What does this mean for journalism? “Users perceive online news in similar ways — online news fulfills certain needs but is not perceived as desirable as print newspapers,” Chyi said.

She and co-author Mengchieh Jacie Yang make this point through an analysis of data on news consumption gathered from a random sample of U.S. adults; their findings are published in the latest issue of Journalism & Mass Communication Quarterly, the flagship peer-reviewed journal for AEJMC. (See the related news release, overall highlights, and the full-text PDF). Chyi and Yang summarize their key findings as follows:

This analysis, based on data collected by the Pew Research Center in 2004, identified a negative relationship between income and online news consumption: When income increases, online news use decreases; when income decreases, online news use increases, other things (demographics, news interest, and/or other news media use) being equal — suggesting that online news is an inferior good among users. In contrast, the print newspaper is a normal good.

Such findings, at first glance, may surprise media scholars as well as online news professionals. After all, in communication research, no news products have been labeled as inferior goods before. In addition, major U.S. media companies have invested heavily in their online ventures, offering an array of interactive features and multimedia content — most of which are unattainable by print newspapers. It is therefore difficult to understand why online news could be an inferior good. Yet, from an economic perspective, “goods are what are thought of as goods.” Any product’s economic nature is determined by consumer perception and response. Based on this particular data set, which consists of survey responses collected from a national sample of online news users by a major polling institution in 2004, online news is an inferior good among users.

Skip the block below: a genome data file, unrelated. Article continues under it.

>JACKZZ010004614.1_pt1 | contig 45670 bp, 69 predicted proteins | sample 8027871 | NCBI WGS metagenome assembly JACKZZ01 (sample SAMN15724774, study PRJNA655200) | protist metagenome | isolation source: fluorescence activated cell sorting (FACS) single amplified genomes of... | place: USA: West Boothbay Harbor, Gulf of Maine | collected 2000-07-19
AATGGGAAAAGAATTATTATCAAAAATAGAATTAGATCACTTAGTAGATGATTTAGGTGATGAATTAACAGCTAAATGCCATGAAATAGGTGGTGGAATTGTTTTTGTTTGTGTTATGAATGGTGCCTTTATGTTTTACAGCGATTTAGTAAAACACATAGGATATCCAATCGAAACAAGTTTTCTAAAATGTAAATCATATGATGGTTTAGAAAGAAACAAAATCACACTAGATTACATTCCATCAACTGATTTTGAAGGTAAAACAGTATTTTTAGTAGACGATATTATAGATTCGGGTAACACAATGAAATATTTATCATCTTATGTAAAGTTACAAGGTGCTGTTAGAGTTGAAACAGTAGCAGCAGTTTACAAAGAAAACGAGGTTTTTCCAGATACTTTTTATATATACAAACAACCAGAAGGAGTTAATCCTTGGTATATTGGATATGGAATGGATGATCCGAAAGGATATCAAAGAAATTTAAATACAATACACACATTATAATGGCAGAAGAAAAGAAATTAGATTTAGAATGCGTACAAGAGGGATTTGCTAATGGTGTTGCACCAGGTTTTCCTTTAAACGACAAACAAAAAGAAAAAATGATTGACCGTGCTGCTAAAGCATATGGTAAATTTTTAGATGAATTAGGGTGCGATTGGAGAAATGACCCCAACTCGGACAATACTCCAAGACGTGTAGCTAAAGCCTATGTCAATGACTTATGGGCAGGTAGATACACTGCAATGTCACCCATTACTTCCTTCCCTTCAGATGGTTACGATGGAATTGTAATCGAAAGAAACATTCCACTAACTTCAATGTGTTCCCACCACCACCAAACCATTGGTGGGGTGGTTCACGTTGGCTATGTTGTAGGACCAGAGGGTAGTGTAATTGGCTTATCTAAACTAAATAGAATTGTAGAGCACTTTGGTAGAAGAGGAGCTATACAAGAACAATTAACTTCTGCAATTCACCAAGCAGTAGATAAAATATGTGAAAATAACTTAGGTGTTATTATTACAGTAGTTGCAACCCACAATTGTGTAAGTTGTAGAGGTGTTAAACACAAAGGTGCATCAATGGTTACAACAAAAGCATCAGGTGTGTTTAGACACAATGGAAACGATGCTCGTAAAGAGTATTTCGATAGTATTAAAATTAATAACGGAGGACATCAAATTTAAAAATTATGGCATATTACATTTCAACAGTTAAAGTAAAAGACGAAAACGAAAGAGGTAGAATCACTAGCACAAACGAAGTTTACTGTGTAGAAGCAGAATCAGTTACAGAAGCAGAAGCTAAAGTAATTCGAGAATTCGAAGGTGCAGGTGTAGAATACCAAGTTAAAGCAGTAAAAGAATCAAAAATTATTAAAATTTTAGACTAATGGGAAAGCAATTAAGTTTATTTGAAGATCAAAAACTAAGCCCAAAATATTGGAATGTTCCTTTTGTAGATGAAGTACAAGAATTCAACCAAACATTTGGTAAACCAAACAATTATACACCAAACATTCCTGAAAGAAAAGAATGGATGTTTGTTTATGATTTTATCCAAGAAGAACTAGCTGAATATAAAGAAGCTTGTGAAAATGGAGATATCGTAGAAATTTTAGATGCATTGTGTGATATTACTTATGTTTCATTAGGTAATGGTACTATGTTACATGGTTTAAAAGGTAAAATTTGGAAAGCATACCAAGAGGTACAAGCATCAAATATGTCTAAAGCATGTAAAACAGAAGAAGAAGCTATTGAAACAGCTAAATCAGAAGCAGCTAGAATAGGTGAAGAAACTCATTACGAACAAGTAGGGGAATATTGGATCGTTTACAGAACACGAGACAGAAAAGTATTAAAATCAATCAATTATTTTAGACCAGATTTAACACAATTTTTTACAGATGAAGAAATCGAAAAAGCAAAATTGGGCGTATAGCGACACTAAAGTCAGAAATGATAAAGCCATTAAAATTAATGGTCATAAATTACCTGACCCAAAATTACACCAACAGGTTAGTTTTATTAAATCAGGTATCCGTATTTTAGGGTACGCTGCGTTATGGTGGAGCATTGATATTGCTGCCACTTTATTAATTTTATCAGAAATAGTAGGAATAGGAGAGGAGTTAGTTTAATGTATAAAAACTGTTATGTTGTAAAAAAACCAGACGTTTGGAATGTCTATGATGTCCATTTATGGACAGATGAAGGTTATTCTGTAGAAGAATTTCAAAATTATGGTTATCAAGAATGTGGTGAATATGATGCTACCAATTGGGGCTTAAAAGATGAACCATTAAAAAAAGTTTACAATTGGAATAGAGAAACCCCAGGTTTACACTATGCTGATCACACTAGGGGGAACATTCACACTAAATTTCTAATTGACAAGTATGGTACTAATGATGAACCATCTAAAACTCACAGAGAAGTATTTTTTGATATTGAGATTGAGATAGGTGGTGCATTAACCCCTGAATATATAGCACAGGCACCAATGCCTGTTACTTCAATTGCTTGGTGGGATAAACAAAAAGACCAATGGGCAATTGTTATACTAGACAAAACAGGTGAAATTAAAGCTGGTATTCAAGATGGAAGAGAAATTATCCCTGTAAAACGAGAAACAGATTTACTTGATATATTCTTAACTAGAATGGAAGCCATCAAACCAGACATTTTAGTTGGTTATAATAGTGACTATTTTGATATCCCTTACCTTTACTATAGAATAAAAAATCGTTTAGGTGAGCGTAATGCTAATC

Clearly, the use of 2004 data is a limiting factor here (although the authors explain why more recent Pew surveys couldn’t be used for this kind of question). Yet, if we accept these findings, we’re left to unravel two mysteries: Why is online news perceived as an inferior good in the first place? And what should that mean for the future of web journalism?

On the first question, there are at least several possibilities, as Chyi suggests. Maybe the computer screen just isn’t an enjoyable reading device. (And how might that compare with smartphones and e-readers?) Or maybe online newspapers still have content/design problems — think of all the ads for teeth whitening and tummy tightening, not to mention the general lack of contextual cues afforded by print. Or maybe it’s simply because online news is free — and, as behavioral economics research has indicated, sometimes consumers perceive higher-price products as more enjoyable. In any case, as Chyi puts its: “More research, as opposed to guesswork or wishful thinking, on the perception of news products is essential.”